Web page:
The E-2 visa is often the most appropriate visa for Arab investors buying their own business or establishing a new business in the United States. To qualify for this visa the most important factors are:
The investment must be "substantial." There is no minimum figure required and investments in small and medium-sized businesses are contemplated in the Foreign Affairs manual, but it is related to the amount necessary to purchase an existing business or establish a new one. This "proportionality" is an either or test: the amount invested is weighed against either criterion. Investments at the lower end of the range are usually between $100,000 and $150,000, but can be less. Some financing is possible, but should not be more than 25% - 30% of the purchase price.The investment must be irrevocably committed to the purchase and should be placed in a special escrow account. Funds in a business account, for example, are normally insufficient to qualify you for an E-2 visa.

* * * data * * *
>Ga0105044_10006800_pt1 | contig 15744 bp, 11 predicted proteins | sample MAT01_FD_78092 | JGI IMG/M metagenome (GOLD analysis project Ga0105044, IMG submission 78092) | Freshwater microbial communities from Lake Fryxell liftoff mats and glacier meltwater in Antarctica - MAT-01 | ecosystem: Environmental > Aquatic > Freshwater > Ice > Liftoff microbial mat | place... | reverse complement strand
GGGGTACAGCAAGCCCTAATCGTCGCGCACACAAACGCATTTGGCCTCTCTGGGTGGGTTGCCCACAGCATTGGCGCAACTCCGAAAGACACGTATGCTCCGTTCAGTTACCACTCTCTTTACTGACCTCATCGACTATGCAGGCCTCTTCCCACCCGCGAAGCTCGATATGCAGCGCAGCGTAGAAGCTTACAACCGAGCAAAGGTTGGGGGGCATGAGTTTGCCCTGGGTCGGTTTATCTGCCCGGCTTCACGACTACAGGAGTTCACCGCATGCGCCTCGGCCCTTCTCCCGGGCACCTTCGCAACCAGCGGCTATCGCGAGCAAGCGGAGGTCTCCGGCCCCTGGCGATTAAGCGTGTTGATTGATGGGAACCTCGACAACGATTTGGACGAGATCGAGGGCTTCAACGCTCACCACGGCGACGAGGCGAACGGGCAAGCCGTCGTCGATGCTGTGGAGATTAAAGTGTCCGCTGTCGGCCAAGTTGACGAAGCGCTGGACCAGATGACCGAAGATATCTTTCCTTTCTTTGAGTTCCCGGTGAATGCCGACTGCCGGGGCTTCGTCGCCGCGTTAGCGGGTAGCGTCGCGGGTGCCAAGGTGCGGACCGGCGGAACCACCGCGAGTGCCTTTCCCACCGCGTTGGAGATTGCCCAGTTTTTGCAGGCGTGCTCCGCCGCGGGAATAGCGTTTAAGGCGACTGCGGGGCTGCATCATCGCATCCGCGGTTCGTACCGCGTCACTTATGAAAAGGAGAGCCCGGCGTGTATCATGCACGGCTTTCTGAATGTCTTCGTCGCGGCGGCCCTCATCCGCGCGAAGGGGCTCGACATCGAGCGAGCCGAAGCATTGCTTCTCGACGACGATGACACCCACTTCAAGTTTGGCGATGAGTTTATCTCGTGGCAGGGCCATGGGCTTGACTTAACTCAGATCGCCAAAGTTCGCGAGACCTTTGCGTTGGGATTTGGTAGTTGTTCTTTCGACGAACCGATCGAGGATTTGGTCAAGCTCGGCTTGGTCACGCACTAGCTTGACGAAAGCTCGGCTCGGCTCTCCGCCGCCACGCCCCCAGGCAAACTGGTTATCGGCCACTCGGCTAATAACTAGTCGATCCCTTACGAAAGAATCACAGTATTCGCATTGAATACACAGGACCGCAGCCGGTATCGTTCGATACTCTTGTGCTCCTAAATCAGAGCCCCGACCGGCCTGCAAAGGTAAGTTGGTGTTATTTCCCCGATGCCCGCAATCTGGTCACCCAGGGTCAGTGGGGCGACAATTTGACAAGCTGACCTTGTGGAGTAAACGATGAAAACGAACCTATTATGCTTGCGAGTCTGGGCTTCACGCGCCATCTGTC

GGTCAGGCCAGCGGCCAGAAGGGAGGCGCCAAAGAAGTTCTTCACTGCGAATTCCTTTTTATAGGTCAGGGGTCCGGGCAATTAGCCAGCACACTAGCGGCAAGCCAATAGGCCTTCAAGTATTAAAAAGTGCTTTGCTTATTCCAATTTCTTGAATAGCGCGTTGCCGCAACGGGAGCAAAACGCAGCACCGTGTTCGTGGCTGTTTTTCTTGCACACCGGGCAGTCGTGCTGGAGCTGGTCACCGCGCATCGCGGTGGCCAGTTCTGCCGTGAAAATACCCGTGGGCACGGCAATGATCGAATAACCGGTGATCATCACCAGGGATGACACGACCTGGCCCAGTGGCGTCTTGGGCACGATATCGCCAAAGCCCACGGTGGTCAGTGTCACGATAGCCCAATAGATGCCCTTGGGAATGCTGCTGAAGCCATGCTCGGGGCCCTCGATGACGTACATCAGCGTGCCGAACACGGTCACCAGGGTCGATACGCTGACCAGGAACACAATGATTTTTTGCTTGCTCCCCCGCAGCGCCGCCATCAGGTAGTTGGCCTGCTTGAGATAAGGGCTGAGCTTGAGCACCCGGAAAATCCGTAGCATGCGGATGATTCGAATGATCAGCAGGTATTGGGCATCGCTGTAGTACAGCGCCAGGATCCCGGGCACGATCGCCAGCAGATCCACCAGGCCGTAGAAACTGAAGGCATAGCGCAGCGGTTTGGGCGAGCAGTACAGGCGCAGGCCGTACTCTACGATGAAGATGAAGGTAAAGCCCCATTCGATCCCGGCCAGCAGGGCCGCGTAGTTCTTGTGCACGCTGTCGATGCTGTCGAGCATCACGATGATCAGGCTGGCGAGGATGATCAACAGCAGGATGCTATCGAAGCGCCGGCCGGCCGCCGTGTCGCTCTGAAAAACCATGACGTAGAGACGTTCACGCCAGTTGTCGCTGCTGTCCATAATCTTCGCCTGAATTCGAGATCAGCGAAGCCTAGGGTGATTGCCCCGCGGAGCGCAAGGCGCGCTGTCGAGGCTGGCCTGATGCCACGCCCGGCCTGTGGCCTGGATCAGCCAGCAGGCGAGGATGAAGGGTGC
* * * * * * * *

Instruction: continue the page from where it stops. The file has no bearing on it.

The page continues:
The investment must be "non-marginal". This requires demonstration that the business will generate more than enough income to support the investor and the investor's family, but also contribute to the US economy, by employing U.S. workers. In short the business will produce profits.
The enterprise funded must be a real and active commercial or entrepreneurial undertaking, producing some service or commodity. The investor is expected to be actively engaged in developing and directing it. Passive investments - non-committed funds in a bank account, a paper organization or passive speculative investment, likes stocks or undeveloped land - do not qualify since they do not require the intent to direct or develop a commercial enterprise.